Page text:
This will be a long post! I am currently writing this in the upper reading room of the Bodleian Library at the end of 1st week. With all of the old books you can’t check out, rows and rows of desks, Latin everywhere (thank goodness for the term of Latin I took two years ago), and intricate designs, the history in here is amazing and it makes it just a little intimidating to procrastinate my tutorial readings. I thought it would be nice to recap what new things I’ve done in Freshers’ Week (or 0 week) and 1st week. Obviously, many things are different this year, so my experiences will not reflect the traditional experience, though Hertford and Oxford have done a good job preserving some normalcy. To any prospective students reading this, I hope the pandemic is over by the time you may arrive in Oxford.
This week didn’t really feel exciting for me as a 3rd year student, though I could technically participate in some Freshers activities (note that “freshers” is the UK term for first-year students). I did attend the virtual Freshers’ Fair put on by the Oxford Student Union and an academic skills session, though I think those were it. It was, however, shocking to see students in Oxford and in the building I had been living in for a week. My college has grouped students by floor into households of 6 or more people, wherein we don’t need to wear masks (though I do); my household has 7 other people and they’re all super great!
Since I had been busy all summer, I had A LOT of work to do before my tutorials started this week. For those interested, I read Joyce’s Dubliners, Mansfield’s The Garden Party and Other Stories, and Forster’s A Passage to India and wrote three papers (the first two were 750-1000 words and the Forster was 1500-2000 words). Oxford is fast-paced and very fond of huge workloads, so I was excited to book space in the English Faculty Library almost every day that week. Slots then were either 10-12:30pm or 1-4pm and they filled up pretty quickly. Masks are required the entire time you are there, seats are marked to keep distance, and everyone must sanitize their desk before and after use.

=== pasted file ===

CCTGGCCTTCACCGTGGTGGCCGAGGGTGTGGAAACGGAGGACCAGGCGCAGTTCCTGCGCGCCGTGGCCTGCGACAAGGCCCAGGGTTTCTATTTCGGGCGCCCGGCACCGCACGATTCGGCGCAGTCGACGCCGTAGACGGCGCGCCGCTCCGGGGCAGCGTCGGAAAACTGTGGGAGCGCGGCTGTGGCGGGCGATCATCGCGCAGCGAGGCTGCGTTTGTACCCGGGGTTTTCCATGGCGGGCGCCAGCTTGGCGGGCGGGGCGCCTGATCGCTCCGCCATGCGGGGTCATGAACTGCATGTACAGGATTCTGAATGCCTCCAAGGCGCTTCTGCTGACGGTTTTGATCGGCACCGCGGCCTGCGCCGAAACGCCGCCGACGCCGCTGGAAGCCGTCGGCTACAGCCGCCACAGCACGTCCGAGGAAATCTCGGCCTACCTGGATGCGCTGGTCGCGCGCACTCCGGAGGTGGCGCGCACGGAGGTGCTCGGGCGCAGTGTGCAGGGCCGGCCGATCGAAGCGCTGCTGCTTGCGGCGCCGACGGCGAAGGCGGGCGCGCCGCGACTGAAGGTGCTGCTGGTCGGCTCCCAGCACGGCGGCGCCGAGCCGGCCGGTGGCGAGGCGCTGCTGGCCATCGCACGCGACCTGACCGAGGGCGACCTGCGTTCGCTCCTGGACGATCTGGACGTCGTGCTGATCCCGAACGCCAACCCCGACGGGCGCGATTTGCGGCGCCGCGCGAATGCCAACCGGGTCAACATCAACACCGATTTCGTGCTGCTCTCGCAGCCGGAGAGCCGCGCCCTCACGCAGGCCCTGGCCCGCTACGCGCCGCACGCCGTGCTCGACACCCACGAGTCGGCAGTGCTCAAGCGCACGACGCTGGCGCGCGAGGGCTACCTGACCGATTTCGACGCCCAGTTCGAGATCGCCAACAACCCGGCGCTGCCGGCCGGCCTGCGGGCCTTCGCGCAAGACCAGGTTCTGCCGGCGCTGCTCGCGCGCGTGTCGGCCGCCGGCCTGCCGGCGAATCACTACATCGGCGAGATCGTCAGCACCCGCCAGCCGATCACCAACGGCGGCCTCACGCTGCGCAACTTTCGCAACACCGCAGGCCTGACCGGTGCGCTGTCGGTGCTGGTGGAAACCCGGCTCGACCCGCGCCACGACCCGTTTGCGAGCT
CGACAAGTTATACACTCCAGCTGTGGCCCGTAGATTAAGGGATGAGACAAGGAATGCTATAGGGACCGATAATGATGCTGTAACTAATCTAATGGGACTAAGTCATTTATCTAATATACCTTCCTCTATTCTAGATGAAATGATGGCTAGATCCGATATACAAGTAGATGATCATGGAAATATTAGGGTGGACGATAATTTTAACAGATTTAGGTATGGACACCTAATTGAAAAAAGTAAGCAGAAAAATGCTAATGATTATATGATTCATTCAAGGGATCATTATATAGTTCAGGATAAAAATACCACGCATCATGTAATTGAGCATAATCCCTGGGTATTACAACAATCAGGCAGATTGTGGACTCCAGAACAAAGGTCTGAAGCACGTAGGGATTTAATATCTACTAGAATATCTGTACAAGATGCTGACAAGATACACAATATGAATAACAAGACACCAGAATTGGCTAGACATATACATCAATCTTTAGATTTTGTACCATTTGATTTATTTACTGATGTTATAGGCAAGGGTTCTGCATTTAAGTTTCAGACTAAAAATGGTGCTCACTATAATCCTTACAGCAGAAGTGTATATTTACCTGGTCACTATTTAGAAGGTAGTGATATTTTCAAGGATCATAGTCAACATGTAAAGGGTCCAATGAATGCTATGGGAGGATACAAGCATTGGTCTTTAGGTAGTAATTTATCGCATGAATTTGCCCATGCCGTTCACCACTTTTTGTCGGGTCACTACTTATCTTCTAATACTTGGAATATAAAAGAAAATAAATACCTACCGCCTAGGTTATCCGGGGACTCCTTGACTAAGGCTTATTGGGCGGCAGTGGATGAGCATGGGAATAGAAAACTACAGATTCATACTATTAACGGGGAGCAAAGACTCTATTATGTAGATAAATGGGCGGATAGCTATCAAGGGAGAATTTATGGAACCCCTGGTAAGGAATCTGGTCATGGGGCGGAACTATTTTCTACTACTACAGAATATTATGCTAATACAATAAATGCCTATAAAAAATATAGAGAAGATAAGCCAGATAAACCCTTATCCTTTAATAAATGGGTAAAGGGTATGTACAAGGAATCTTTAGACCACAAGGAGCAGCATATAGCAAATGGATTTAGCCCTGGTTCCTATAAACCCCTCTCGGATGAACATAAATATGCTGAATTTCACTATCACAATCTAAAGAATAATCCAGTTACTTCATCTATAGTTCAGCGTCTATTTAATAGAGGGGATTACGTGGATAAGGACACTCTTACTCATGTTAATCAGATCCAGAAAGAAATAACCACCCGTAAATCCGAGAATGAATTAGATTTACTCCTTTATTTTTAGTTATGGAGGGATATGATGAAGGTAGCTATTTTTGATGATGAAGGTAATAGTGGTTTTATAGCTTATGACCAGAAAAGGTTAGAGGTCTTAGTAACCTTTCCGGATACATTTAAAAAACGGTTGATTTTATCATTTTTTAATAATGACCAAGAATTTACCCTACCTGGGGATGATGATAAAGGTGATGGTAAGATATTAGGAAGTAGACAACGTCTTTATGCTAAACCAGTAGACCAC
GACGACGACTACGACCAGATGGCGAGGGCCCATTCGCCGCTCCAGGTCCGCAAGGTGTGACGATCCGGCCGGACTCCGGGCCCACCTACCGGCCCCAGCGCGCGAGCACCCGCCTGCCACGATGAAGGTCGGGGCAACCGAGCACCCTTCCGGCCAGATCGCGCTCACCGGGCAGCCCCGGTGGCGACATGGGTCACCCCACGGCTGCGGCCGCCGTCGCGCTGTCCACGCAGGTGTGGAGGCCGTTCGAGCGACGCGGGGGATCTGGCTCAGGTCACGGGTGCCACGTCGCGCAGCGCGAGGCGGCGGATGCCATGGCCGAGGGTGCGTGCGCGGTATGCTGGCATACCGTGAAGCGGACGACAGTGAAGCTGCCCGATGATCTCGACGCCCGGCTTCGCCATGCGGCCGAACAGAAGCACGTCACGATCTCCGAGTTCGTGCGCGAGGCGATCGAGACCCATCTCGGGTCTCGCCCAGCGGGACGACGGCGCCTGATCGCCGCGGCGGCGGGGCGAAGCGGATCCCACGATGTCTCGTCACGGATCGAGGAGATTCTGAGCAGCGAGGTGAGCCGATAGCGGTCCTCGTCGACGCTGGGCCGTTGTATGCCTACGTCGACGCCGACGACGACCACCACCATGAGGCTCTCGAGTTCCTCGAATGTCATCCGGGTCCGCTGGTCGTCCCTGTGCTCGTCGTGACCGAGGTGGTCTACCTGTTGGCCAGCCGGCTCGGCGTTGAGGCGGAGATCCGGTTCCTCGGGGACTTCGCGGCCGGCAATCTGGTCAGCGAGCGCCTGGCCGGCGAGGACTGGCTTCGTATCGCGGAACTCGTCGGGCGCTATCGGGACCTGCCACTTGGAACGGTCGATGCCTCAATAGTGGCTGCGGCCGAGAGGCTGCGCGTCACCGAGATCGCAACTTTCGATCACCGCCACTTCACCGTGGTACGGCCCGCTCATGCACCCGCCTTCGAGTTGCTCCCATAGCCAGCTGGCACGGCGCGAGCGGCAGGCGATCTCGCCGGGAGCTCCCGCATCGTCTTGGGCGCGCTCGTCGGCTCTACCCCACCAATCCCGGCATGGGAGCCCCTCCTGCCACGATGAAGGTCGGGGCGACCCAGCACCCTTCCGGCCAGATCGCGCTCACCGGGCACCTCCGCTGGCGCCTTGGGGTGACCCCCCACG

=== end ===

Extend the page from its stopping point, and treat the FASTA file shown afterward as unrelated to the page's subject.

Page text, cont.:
As a sort of present to myself, I booked some fun activities at the end of the week. I did a scavenger hunt around Oxford with some of my “parents,” saw University Parks with my “college mom,” went to Modern Art Oxford, toured the Oxford Castle and Prison, was going to try rowing on the Thames (alas, that did not work out), and was going to visit the Ashmolean Museum (it also did not work out because I had too much homework). I learned that weekend that it is very easy to overbook yourself here, and if it gets too overwhelming, it’s ok to cancel things and take time for yourself.
This week brought a lot of new experiences for me. I am pretty sure I am gaining a mental map of Oxford (I don’t rely on Google Maps as heavily now), I had Hassan’s (a very popular food truck; I had the best hummus I’ve ever had, along with falafel, chicken kebab, and naan), I studied in the Bodleian, I used Hertford’s marquee (where they are serving food in a non-indoor venue for lunch), and, of course, I had both of my tutorials (in-person). In short, tutorials are very different to what I am used to in the United States; you do a lot of work on your own and then have an hour meeting with your tutor, who gives feedback for you, but you are also expected to contribute to a conversation and ask a lot of questions. It is not a lecture nor office hours, and there are no other students to take over if you don’t know the answer to a question. Maybe I made it sound scary, but I didn’t feel scared during mine; I really liked them and my tutors are really great. My Colonial Literature tutorial (major tutorial) will meet next week again, but my Modernist Short Stories tutorial (minor tutorial) won’t meet again until 3rd week.
I should probably get back to work now and stop pretending that my weekend started yesterday after my last tutorial finished, but I am starting to feel like I know what’s going on now, which is good news.